I’m thrilled that Baltimoreans are finally going to get to see rapper/music impresario TT the Artist’s film, a love letter to club music, the healing power of dance, and, above all, the city of Baltimore. But I confess I’m sad that it won’t be screened in a packed theater (for now). Oh, the party we would’ve had.
Still, this kinetic, kaleidoscopic film, one that manages to acknowledge Baltimore’s deep-rooted struggles while celebrating its spirit and beauty, is well worth seeing on video. The film, which is barely over an hour, is hard to describe. It’s part music video, part documentary, party hip-hop-inflected Busby Berkeley musical, part tone poem. If you’re looking for a linear history of club music you won’t find it here. Instead, you meet some of its main players (a few, like Mighty Mark and TT herself are identified; several, somewhat frustratingly, aren’t). You learn the colorful names of some of the dance moves (like the Sponge Bob, Crazy Leg, Sexy Walk, and Cherry Hill) and watch some beautiful spoken word rap and dancing.
Occasionally the film, which combines soaring drone footage with on-the-ground camerawork, pauses for an elaborate musical number. In one case, as orange jumpsuit-clad dancers surround the puckish emcee DDm, we see them in aerial view, creating stunning patterns against the Inner Harbor. In another, an all-too-resonant tragic-comic dance number features a white cop at Lexington Market, first finding the club music irresistible, then shooting dead (with a finger gun, in this case) the black man who performs it. We get brief glimpses at the King and Queen of Baltimore dance competitions, we hear about gone-too-soon club dance legends like K. Swift and Tamika “Fatgirl” Raye, and we hear straight talk about Baltimore’s violence and addiction.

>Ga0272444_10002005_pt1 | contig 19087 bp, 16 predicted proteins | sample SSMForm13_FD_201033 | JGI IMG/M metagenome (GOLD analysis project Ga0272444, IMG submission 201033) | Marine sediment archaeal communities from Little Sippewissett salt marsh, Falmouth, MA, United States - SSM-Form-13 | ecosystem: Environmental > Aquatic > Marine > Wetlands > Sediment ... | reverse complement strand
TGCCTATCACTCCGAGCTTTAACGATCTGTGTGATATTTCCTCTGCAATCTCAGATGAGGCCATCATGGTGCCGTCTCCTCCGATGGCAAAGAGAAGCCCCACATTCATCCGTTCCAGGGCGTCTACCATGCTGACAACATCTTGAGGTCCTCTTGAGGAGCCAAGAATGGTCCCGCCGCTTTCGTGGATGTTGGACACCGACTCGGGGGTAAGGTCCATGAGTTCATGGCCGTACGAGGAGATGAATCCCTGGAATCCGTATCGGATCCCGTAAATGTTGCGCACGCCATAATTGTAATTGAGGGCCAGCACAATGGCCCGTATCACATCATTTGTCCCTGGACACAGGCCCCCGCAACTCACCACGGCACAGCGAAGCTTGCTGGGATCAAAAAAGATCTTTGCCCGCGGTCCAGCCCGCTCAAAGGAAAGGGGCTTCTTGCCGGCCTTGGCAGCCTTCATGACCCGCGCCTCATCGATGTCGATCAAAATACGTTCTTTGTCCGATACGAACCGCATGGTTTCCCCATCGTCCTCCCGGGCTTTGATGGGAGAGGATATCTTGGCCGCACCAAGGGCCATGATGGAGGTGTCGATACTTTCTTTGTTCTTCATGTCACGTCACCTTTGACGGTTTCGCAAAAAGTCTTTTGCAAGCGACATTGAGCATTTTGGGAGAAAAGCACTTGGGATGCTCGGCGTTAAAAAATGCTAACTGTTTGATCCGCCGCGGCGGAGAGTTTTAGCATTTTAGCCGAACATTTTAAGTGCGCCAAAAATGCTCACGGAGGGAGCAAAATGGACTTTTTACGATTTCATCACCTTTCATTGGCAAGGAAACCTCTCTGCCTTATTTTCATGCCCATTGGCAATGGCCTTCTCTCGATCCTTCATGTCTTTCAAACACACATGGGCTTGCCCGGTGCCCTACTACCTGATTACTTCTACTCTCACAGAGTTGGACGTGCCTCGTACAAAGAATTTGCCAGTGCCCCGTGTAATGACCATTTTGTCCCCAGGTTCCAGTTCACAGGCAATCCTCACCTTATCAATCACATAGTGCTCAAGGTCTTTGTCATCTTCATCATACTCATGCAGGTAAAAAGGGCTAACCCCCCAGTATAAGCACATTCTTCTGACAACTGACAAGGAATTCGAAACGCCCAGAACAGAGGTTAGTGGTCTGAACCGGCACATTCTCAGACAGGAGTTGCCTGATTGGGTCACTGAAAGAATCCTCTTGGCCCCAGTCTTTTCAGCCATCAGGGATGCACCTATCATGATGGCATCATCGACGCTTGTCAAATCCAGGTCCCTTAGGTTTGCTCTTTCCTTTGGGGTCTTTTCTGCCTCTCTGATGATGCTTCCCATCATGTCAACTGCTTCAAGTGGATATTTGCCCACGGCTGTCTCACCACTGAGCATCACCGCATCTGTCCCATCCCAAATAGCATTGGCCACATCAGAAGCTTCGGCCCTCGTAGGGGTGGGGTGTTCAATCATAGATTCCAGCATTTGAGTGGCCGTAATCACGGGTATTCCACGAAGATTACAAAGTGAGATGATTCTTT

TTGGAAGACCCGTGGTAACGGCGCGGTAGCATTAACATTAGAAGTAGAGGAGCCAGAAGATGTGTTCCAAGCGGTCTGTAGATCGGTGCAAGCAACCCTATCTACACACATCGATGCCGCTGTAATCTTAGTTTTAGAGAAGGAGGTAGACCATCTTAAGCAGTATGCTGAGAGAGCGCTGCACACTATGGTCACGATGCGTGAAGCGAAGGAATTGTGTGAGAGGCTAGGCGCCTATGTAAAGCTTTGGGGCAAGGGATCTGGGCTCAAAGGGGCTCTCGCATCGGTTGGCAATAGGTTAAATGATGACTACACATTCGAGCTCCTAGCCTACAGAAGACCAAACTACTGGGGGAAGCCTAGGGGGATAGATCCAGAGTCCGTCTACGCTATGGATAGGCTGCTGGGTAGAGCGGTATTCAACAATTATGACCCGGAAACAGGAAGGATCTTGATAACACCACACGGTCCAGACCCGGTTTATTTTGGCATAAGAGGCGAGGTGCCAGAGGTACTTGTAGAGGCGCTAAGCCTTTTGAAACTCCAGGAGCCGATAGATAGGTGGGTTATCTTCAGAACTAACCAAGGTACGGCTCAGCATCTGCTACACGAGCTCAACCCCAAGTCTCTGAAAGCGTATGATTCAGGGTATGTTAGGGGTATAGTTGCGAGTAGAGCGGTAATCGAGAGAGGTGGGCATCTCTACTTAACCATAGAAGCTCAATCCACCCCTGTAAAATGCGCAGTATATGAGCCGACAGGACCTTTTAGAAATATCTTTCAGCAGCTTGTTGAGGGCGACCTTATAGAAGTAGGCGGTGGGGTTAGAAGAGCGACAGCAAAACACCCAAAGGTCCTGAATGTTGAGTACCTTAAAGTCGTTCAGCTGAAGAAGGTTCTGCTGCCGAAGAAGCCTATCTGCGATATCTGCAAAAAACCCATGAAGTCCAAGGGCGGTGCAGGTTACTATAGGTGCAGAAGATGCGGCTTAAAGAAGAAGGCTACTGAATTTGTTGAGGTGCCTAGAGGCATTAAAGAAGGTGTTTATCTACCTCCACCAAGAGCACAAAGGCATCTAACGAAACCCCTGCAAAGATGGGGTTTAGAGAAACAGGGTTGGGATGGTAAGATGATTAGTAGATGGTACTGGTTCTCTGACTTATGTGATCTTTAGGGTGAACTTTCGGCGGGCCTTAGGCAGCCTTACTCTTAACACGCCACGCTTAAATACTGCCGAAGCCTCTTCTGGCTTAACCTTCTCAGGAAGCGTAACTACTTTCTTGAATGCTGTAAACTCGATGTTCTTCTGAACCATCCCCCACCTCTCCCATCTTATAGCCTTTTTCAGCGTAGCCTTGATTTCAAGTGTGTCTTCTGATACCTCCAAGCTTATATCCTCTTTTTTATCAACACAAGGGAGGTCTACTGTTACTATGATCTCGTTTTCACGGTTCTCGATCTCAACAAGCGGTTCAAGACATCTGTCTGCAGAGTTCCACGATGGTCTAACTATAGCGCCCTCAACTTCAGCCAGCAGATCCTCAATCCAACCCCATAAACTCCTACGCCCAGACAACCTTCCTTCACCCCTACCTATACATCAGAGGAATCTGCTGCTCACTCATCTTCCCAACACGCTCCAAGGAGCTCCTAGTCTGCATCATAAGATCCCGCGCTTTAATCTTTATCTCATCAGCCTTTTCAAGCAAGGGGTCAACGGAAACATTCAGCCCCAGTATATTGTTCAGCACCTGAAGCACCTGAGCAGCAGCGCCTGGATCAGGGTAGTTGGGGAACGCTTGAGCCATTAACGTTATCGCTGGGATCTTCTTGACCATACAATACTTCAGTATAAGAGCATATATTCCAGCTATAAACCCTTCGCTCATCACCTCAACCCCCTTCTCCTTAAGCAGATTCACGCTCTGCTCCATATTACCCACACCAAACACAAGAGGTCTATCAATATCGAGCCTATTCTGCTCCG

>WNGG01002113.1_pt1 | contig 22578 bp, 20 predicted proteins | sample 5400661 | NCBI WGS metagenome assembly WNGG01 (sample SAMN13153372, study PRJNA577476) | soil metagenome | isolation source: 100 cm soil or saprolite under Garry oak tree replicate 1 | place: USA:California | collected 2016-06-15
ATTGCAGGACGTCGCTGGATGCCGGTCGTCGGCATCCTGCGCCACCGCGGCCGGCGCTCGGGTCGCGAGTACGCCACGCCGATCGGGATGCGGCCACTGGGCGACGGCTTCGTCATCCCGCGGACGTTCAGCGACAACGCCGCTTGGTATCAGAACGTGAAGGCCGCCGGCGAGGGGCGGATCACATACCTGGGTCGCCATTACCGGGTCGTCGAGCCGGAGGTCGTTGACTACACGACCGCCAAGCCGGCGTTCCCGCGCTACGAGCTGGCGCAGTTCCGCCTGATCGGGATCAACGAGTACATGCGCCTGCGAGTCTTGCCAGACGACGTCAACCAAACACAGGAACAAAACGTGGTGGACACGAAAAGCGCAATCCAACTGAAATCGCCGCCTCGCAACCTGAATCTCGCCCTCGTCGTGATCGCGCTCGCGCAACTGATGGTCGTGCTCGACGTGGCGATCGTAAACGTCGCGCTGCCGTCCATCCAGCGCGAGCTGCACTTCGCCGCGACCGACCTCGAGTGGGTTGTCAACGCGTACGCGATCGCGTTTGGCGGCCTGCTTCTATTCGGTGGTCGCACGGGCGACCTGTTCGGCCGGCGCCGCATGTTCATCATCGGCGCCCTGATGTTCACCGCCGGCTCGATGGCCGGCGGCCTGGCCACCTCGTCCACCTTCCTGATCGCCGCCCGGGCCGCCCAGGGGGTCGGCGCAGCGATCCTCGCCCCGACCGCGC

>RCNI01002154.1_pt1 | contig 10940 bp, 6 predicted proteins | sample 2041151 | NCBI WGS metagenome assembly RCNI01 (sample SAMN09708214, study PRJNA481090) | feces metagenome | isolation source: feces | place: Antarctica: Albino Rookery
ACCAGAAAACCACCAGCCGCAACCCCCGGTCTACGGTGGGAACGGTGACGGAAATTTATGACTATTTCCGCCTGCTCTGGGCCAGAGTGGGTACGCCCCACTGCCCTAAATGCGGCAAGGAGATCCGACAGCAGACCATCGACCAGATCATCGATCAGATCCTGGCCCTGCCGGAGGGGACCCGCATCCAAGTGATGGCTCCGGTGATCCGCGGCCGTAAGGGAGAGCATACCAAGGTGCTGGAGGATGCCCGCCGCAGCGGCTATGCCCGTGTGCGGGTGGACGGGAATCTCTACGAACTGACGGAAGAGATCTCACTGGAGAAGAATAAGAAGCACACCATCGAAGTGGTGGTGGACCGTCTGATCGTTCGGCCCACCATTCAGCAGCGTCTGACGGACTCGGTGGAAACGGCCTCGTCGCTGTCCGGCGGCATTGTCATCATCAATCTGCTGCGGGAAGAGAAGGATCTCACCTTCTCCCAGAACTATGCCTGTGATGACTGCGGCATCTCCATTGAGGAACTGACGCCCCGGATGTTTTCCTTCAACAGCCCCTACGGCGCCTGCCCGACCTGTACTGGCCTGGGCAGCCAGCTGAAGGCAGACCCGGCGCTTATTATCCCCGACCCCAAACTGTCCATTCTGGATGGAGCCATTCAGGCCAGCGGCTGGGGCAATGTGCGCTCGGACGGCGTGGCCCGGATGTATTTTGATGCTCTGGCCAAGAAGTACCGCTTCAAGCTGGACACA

The dancing—filled with kicks and scissors and stepping so fast it sometimes looks like the film has been sped up—is electrifying. There is something a little bittersweet about the film—namely, that TT left Baltimore for LA to start her own, all-female record label, Club Queen records. No doubt she still has mad love for her adopted city. But her absence will be felt.
This review originally ran when Dark City Beneath the Beat played at the Maryland Film Festival. It is now available on Netflix.